The first media office in Rojava, located in Qamişlo (photo by Ali Ali).

Ronahi: Rojava’s First Newspaper

On October 14, 2011, intellectuals and journalists from Kobanê, Afrin, and Cizîre announced the publishing of the Ronahi newspaper. This newspaper was seen as a qualitative step within the revolution, as its purpose was to start educating the Kurdish community in Rojava and present facts in a clear and objective manner.

The newspaper’s first issue was released two days later, and 500 copies were distributed in Aleppo, Damascus, and Rojava’s three cantons at the time. However, the media’s capabilities were still so limited that journalists had to do everything; in the evenings, around 20 of them gathered in their homes with the printed reams of the newspaper and put the pages together themselves, before distributing the paper among the people themselves.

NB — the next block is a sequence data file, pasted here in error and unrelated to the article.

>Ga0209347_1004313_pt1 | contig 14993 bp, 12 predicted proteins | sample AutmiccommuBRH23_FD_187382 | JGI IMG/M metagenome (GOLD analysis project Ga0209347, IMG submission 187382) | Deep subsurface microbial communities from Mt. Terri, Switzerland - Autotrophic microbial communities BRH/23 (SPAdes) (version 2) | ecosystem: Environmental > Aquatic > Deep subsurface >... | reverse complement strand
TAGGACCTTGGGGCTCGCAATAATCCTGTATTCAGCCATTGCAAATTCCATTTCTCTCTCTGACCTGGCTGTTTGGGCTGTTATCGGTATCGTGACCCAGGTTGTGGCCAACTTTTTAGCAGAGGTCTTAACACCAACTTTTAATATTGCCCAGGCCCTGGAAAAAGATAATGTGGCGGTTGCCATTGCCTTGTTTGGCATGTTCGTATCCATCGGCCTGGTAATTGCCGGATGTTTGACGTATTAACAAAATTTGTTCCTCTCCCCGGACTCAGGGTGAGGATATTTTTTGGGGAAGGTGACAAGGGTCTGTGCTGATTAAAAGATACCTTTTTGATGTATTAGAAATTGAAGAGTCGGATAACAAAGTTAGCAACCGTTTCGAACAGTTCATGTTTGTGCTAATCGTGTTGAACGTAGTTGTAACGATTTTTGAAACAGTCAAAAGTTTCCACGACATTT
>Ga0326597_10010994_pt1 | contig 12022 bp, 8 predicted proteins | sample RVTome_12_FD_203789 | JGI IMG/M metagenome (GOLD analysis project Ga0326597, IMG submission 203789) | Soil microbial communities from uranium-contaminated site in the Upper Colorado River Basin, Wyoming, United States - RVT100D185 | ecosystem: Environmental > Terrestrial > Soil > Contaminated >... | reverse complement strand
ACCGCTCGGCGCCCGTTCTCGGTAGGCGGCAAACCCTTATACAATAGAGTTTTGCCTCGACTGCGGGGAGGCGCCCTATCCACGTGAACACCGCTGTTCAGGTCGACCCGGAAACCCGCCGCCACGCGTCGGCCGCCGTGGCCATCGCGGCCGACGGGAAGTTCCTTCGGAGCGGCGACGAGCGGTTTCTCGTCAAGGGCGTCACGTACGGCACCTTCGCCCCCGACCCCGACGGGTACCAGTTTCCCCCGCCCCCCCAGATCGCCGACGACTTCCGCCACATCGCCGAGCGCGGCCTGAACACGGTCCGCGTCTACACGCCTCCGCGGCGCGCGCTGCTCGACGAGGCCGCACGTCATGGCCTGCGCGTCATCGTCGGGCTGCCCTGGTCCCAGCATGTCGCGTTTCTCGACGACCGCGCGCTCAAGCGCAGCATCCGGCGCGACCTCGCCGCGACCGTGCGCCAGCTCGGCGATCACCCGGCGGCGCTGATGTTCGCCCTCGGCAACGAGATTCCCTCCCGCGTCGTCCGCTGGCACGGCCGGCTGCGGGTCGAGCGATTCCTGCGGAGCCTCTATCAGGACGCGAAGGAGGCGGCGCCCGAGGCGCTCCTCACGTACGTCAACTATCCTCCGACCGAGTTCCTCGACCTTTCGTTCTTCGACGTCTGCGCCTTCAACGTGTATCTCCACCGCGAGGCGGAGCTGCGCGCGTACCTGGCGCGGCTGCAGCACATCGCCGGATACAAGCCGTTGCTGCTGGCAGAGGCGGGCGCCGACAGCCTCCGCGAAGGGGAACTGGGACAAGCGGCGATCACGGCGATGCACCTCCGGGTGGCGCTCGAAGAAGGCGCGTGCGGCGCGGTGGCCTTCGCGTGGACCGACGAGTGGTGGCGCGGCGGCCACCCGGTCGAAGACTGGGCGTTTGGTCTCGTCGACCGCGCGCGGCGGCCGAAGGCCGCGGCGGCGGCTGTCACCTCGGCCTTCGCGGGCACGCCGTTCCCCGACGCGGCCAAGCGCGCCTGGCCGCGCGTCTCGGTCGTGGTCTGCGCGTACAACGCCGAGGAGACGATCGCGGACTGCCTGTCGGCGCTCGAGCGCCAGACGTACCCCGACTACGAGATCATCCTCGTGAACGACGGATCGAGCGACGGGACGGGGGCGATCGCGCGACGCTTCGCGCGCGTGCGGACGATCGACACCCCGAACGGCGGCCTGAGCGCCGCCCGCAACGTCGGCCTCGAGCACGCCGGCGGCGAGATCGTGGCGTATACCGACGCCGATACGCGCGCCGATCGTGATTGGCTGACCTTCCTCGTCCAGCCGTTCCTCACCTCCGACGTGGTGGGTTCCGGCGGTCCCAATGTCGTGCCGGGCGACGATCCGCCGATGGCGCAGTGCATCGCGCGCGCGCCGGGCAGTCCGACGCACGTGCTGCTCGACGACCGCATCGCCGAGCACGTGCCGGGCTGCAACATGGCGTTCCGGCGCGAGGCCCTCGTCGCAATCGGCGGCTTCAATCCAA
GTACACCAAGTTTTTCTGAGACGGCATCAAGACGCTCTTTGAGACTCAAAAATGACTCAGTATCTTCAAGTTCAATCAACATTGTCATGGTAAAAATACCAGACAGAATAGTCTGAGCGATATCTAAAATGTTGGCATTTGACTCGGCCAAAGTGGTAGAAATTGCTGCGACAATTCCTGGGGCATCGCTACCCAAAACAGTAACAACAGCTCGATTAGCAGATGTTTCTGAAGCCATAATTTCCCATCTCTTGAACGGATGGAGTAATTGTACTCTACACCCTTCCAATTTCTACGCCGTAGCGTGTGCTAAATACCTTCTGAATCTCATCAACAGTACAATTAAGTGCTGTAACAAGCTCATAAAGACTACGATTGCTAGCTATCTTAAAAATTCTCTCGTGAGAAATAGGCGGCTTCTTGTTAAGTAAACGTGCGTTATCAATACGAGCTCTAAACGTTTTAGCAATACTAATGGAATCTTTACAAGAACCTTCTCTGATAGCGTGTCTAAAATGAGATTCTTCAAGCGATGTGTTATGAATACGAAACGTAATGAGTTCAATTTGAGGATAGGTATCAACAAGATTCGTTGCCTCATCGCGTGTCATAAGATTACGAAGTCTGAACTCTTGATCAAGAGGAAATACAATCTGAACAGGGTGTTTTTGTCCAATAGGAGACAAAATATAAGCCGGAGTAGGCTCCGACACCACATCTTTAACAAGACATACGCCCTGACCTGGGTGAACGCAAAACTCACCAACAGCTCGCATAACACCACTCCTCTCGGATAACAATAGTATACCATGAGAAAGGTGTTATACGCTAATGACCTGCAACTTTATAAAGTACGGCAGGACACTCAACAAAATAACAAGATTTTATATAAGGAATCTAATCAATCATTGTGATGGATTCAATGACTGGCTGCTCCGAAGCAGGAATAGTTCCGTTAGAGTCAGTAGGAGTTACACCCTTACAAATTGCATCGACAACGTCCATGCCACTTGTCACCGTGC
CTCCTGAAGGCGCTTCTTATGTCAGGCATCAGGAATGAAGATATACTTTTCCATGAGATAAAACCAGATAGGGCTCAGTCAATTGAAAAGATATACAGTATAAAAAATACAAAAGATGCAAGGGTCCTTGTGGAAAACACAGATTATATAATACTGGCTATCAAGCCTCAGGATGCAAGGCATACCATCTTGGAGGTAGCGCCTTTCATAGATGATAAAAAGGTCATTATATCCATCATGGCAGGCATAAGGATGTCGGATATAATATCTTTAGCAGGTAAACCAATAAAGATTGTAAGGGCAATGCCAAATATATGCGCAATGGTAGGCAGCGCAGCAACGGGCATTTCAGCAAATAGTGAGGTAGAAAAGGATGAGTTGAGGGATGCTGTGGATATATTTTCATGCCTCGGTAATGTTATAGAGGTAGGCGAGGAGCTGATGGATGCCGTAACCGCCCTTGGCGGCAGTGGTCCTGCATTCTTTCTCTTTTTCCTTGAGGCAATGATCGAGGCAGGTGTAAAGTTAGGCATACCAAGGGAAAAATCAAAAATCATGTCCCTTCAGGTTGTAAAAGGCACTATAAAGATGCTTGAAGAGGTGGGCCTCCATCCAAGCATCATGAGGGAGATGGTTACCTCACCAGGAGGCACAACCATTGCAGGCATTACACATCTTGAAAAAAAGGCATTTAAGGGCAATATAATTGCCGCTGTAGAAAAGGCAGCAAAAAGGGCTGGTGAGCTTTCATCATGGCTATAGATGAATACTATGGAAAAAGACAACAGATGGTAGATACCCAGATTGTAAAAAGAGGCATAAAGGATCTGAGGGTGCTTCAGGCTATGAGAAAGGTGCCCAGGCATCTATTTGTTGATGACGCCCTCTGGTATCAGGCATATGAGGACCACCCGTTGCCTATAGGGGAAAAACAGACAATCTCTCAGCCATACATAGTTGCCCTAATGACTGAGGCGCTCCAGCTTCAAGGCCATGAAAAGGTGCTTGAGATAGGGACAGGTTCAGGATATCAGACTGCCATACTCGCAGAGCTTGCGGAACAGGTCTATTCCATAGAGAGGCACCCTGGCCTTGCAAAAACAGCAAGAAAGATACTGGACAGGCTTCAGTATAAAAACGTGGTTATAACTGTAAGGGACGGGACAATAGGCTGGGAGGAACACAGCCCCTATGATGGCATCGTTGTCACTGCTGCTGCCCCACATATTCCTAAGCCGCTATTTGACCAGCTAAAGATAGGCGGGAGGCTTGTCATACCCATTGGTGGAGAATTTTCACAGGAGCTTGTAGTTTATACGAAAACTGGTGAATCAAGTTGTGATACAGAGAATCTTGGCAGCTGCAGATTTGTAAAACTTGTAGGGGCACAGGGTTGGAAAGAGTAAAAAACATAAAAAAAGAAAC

Ronahi TV Begins Broadcasting in Rojava

Visual media took another huge step in Rojava when Ronahi TV, which opened in Europe in 2005, began broadcasting in Rojava in 2011. After this, a flood of new Rojava-based TV channels began to open, including independent Arabic-language and Syriac-language media.

The Free Media Union

In order to better organize media work in Rojava and Syria, a group of journalists gathered in a meeting in the town of Amûdê on July 13, 2012, to hold the first conference of the Free Media Union.

From the Arab Spring to the People’s Spring